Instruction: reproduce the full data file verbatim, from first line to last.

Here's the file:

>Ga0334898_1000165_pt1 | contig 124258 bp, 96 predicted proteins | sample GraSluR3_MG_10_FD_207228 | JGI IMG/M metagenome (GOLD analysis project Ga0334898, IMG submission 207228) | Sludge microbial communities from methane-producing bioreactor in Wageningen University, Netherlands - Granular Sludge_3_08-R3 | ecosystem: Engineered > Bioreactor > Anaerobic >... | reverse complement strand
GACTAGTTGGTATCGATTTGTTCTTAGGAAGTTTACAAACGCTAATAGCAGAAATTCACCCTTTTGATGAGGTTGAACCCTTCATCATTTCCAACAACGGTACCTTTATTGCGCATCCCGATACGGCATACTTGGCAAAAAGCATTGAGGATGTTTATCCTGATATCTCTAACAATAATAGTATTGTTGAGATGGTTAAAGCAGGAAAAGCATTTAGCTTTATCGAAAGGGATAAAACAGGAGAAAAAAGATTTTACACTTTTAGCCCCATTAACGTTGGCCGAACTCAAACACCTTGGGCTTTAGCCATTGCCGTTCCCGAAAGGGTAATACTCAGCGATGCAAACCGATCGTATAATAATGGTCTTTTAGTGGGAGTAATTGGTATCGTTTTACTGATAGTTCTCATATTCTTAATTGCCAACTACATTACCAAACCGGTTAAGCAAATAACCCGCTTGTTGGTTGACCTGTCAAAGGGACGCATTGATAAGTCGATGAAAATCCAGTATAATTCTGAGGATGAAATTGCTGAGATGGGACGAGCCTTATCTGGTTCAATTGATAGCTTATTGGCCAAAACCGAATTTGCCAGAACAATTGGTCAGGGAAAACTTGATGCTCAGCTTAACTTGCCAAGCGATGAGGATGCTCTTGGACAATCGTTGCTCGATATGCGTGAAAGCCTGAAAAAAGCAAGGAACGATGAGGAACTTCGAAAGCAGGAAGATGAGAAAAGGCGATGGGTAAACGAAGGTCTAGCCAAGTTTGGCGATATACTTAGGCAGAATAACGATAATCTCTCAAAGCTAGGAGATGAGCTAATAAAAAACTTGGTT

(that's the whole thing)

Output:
>Ga0334898_1000165_pt1 | contig 124258 bp, 96 predicted proteins | sample GraSluR3_MG_10_FD_207228 | JGI IMG/M metagenome (GOLD analysis project Ga0334898, IMG submission 207228) | Sludge microbial communities from methane-producing bioreactor in Wageningen University, Netherlands - Granular Sludge_3_08-R3 | ecosystem: Engineered > Bioreactor > Anaerobic >... | reverse complement strand
GACTAGTTGGTATCGATTTGTTCTTAGGAAGTTTACAAACGCTAATAGCAGAAATTCACCCTTTTGATGAGGTTGAACCCTTCATCATTTCCAACAACGGTACCTTTATTGCGCATCCCGATACGGCATACTTGGCAAAAAGCATTGAGGATGTTTATCCTGATATCTCTAACAATAATAGTATTGTTGAGATGGTTAAAGCAGGAAAAGCATTTAGCTTTATCGAAAGGGATAAAACAGGAGAAAAAAGATTTTACACTTTTAGCCCCATTAACGTTGGCCGAACTCAAACACCTTGGGCTTTAGCCATTGCCGTTCCCGAAAGGGTAATACTCAGCGATGCAAACCGATCGTATAATAATGGTCTTTTAGTGGGAGTAATTGGTATCGTTTTACTGATAGTTCTCATATTCTTAATTGCCAACTACATTACCAAACCGGTTAAGCAAATAACCCGCTTGTTGGTTGACCTGTCAAAGGGACGCATTGATAAGTCGATGAAAATCCAGTATAATTCTGAGGATGAAATTGCTGAGATGGGACGAGCCTTATCTGGTTCAATTGATAGCTTATTGGCCAAAACCGAATTTGCCAGAACAATTGGTCAGGGAAAACTTGATGCTCAGCTTAACTTGCCAAGCGATGAGGATGCTCTTGGACAATCGTTGCTCGATATGCGTGAAAGCCTGAAAAAAGCAAGGAACGATGAGGAACTTCGAAAGCAGGAAGATGAGAAAAGGCGATGGGTAAACGAAGGTCTAGCCAAGTTTGGCGATATACTTAGGCAGAATAACGATAATCTCTCAAAGCTAGGAGATGAGCTAATAAAAAACTTGGTT